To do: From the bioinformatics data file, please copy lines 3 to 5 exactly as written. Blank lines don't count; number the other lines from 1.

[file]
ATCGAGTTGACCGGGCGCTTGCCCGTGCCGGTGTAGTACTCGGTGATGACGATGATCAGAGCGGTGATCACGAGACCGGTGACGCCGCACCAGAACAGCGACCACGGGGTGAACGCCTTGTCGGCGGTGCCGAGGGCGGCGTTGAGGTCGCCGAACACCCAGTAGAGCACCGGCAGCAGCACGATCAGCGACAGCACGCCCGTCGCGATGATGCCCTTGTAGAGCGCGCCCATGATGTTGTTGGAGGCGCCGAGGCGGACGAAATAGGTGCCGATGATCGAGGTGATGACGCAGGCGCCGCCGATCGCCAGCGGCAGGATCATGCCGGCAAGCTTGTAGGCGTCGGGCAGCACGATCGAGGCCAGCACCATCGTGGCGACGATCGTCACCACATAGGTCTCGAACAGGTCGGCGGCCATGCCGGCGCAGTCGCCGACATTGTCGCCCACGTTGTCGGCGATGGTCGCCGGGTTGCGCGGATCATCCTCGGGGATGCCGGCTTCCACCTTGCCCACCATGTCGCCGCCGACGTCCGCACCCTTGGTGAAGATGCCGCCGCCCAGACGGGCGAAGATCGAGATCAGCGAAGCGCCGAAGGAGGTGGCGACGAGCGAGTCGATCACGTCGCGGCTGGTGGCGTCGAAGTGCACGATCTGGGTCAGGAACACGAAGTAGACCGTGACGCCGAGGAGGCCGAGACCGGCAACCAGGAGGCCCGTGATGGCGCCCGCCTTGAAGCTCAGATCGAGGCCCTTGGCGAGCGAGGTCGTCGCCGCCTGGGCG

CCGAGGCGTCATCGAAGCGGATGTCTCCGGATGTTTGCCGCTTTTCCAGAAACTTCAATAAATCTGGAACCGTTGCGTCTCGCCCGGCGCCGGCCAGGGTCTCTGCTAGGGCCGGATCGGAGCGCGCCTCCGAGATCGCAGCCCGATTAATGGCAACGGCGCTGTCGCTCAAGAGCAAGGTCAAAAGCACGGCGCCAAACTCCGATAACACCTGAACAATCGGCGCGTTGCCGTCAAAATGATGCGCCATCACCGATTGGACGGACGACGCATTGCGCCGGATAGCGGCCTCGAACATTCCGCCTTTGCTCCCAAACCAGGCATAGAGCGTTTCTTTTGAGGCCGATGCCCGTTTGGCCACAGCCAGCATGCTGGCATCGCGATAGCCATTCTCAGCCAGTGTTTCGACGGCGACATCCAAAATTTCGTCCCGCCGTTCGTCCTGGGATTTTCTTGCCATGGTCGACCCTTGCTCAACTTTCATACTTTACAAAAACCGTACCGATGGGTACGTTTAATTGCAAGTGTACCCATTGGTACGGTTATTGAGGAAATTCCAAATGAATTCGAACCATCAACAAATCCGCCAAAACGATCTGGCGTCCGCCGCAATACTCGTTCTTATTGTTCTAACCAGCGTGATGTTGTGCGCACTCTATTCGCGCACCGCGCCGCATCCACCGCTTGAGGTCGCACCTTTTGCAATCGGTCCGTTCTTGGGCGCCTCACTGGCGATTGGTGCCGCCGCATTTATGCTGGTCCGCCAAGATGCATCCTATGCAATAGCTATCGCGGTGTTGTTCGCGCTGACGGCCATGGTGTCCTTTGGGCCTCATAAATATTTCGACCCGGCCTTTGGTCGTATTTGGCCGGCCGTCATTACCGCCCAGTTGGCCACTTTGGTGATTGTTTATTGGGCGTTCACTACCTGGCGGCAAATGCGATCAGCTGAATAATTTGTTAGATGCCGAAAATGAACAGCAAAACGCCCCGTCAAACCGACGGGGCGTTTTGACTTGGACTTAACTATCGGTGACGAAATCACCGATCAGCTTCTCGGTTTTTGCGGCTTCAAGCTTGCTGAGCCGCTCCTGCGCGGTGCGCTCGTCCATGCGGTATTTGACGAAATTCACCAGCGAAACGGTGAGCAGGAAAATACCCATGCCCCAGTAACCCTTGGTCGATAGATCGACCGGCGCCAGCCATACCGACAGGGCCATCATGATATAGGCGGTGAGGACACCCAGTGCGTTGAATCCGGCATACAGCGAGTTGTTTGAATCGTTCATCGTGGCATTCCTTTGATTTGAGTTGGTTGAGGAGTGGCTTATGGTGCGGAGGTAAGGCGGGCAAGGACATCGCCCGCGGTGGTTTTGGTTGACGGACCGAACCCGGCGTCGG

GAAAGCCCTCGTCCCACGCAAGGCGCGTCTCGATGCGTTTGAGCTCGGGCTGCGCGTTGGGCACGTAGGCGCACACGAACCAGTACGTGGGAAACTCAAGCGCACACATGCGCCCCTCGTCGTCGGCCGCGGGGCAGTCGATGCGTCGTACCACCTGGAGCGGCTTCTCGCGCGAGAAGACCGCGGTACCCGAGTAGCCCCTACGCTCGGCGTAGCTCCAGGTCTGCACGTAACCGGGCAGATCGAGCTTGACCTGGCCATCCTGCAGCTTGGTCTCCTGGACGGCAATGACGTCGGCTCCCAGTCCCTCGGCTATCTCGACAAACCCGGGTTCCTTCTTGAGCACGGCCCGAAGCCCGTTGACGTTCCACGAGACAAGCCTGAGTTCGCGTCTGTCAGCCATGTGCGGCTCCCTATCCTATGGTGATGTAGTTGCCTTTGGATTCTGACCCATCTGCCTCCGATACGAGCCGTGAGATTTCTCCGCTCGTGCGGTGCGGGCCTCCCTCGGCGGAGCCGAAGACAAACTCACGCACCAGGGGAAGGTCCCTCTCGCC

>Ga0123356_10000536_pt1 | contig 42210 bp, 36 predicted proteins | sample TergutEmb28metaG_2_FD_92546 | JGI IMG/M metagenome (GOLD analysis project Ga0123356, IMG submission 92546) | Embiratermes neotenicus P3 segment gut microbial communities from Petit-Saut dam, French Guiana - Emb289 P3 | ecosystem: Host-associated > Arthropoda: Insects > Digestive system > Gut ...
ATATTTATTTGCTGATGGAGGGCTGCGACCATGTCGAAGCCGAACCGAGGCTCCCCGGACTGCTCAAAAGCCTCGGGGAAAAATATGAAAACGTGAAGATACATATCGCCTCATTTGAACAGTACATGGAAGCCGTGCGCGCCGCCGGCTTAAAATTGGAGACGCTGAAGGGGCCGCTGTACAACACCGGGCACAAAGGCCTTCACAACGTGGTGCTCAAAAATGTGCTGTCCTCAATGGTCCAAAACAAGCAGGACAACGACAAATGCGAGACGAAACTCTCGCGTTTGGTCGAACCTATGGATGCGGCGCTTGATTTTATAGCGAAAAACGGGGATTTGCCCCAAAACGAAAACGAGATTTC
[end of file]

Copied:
GAAAGCCCTCGTCCCACGCAAGGCGCGTCTCGATGCGTTTGAGCTCGGGCTGCGCGTTGGGCACGTAGGCGCACACGAACCAGTACGTGGGAAACTCAAGCGCACACATGCGCCCCTCGTCGTCGGCCGCGGGGCAGTCGATGCGTCGTACCACCTGGAGCGGCTTCTCGCGCGAGAAGACCGCGGTACCCGAGTAGCCCCTACGCTCGGCGTAGCTCCAGGTCTGCACGTAACCGGGCAGATCGAGCTTGACCTGGCCATCCTGCAGCTTGGTCTCCTGGACGGCAATGACGTCGGCTCCCAGTCCCTCGGCTATCTCGACAAACCCGGGTTCCTTCTTGAGCACGGCCCGAAGCCCGTTGACGTTCCACGAGACAAGCCTGAGTTCGCGTCTGTCAGCCATGTGCGGCTCCCTATCCTATGGTGATGTAGTTGCCTTTGGATTCTGACCCATCTGCCTCCGATACGAGCCGTGAGATTTCTCCGCTCGTGCGGTGCGGGCCTCCCTCGGCGGAGCCGAAGACAAACTCACGCACCAGGGGAAGGTCCCTCTCGCC

>Ga0123356_10000536_pt1 | contig 42210 bp, 36 predicted proteins | sample TergutEmb28metaG_2_FD_92546 | JGI IMG/M metagenome (GOLD analysis project Ga0123356, IMG submission 92546) | Embiratermes neotenicus P3 segment gut microbial communities from Petit-Saut dam, French Guiana - Emb289 P3 | ecosystem: Host-associated > Arthropoda: Insects > Digestive system > Gut ...
ATATTTATTTGCTGATGGAGGGCTGCGACCATGTCGAAGCCGAACCGAGGCTCCCCGGACTGCTCAAAAGCCTCGGGGAAAAATATGAAAACGTGAAGATACATATCGCCTCATTTGAACAGTACATGGAAGCCGTGCGCGCCGCCGGCTTAAAATTGGAGACGCTGAAGGGGCCGCTGTACAACACCGGGCACAAAGGCCTTCACAACGTGGTGCTCAAAAATGTGCTGTCCTCAATGGTCCAAAACAAGCAGGACAACGACAAATGCGAGACGAAACTCTCGCGTTTGGTCGAACCTATGGATGCGGCGCTTGATTTTATAGCGAAAAACGGGGATTTGCCCCAAAACGAAAACGAGATTTC